At times like this, talking about travel can seem trivial. Of course, traveling abroad is about so much more than pretty vacations and sightseeing. One of the most important things that travel does is put a human face on foreign people. This seems more important now than ever.
For the next few weeks we will be intermittently running articles by travelers who have visited the “controversial” countries that have been targeted by Donald Trump’s travel ban. I’ve asked bloggers I know to contribute something large, or small, about their experiences in places like Iraq, Iran and Syria.
To often when we discuss politics on a macro level, the actual individuals impacted are forgotten. The goal is to bring a sliver of humanity back to the discussion, and to remind people the world is not as scary as the news might have you believe.
Understand: I’m not recommending everyone go on holiday in Iraq. I’m simply encouraging you to think a little more critically about these dangerous countries and the people who call them home, and hopefully to remember that people are people, everywhere you go.
Today’s post is by Ric Gazarian:
Disney. Vegas. Jamaica. Paris. Iraq. What is on your list to visit in 2017? Many people would contemplate a visit to the first four places listed here, but most vacationers are not considering Iraq for their next holiday. Despite warnings, I spent five days in Iraq last spring, on holiday.
Initial research began with reading the State Department’s travel warning: “U.S. citizens in Iraq are at high risk for kidnapping and terrorist violence. Numerous terrorist and insurgent groups are active in Iraq, including Da’esh (also known as the Islamic State of Iraq and the Levant, or ISIL.)” The alarming warning goes on for several paragraphs. This warning would abruptly sober up the average globetrotter on future plans to visit these historic lands. But, I had already traveled to four (Syria, Yemen, Iran and Somalia) of the seven banned countries on Trump’s list. Referring to the citizens of these countries, Trump stated “we don’t want them here” and need “to keep radical Islamic terrorists out of the United States of America.” So I felt comfortable practicing my own extreme vetting in determining Iraq’s safety level.
I began my secondary research which included message boards like Thorn Tree Forum and reading Wikitravel. Next I reached out to friends and friends of friends who have travelled to Iraq. And finally I was introduced to two Iraqis still living in the country to receive real time updates on the safety situation. I had no desire to be roommates with an ISIS fighter during my vacation.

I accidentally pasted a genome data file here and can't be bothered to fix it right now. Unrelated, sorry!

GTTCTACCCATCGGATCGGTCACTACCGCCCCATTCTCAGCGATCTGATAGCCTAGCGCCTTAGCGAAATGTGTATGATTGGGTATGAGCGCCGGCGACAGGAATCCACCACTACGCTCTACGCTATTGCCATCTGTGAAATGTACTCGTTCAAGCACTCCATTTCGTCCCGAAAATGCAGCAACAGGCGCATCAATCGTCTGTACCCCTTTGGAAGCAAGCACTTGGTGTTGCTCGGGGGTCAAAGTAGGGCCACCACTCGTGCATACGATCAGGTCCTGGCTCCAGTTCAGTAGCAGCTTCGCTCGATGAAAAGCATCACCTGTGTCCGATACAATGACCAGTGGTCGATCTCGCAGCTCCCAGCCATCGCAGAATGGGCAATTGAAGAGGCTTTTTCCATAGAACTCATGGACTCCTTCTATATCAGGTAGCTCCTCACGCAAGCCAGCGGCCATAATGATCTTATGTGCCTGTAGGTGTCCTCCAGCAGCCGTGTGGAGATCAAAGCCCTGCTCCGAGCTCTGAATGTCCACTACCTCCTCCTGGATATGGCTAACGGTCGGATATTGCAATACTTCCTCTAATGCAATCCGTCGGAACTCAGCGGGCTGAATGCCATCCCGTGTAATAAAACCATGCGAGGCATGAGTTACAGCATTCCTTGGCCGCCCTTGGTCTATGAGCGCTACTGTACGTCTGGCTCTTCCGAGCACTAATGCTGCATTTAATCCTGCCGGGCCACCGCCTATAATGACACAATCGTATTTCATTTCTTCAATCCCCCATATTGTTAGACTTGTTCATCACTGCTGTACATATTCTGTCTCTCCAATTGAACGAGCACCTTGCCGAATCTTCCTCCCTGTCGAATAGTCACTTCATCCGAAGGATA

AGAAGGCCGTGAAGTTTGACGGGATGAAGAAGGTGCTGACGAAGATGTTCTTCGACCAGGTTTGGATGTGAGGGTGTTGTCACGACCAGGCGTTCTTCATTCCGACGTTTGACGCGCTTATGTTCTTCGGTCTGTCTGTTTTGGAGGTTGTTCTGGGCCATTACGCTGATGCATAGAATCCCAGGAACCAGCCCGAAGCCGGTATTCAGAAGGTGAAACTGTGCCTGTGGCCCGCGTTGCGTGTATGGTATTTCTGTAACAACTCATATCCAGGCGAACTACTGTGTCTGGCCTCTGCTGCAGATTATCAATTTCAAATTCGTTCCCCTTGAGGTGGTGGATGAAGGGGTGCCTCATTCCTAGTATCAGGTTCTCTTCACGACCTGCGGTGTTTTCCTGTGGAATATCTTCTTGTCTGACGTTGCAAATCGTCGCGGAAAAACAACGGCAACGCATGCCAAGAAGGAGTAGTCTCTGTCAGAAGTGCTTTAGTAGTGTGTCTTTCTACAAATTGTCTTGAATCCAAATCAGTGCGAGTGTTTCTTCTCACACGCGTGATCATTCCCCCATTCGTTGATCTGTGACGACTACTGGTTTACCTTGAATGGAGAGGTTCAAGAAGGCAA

I planned to travel to the Kurdistan area of Iraq which is a semi-autonomous area in northern Iraq. And in country with 40 million people, there are both safe and dangerous regions. Just like my former home city of Chicago, there are very safe neighborhoods and those which have numerous shootings. The more I researched, I felt more comfortable with the safety and stability of Kurdistan which is populated with Kurds, the US’s ally in fighting ISIS.
A short flight from Dubai to Erbil, the capital of Kurdistan, and I began my exploration of this city. Erbil is one of the oldest continually inhabited cities in the world and dates back to 5000 BC. On a raised hill in the center of the city is the fortified Citadel, a UNESCO World Heritage site. And at the foot of the Citadel lays the souk (marketplace), a large expense of shops selling everything from socks to cellphones to baklava.
I sauntered over to the souk to hide from the scorching sun. I shaded myself at the corner tea house and had the first of many sweet and hot teas. Dozens of men, young and old, shared smiles, laughs and teas. No women sat in the teahouse. I slurped my sugary tea in its dainty glass as I watched dozens of people glide by. Upon exiting, I noted a distinguished gentleman in a grey suit with a red tie. I approached him with a salaam and asked if I could take his photo. He obliged.
The next day, I passed the same tea house. And I saw the same gentleman seated in the same seat. I smiled and said hello. He grabbed my arm and abruptly pulled me down into an empty chair. The first tea was ordered. I had just met the unofficial Mayor of the Citadel, Abu Ali. For the next four hours, an English-less Abu Ali hosted me at the souk. He accompanied me to three different tea houses. He brought me to his favorite kebab restaurant and treated me to lunch. I met his friends and drank more tea at the pharmacy and the luggage store. I was introduced dozens of times throughout the souk as a friend and guest. We sat and socialized the entire afternoon yet did not share a common language. So despite any preconceived generalizations or concerns I felt like a welcome guest in Iraq. And I was glad I looked beyond the stereotypes.
Gazarian has visited all 7 continents and has been to over 100 countries. He is on a quest to visit every county in the world. He writes about off-the-beaten path locations, unique experiences and must-see places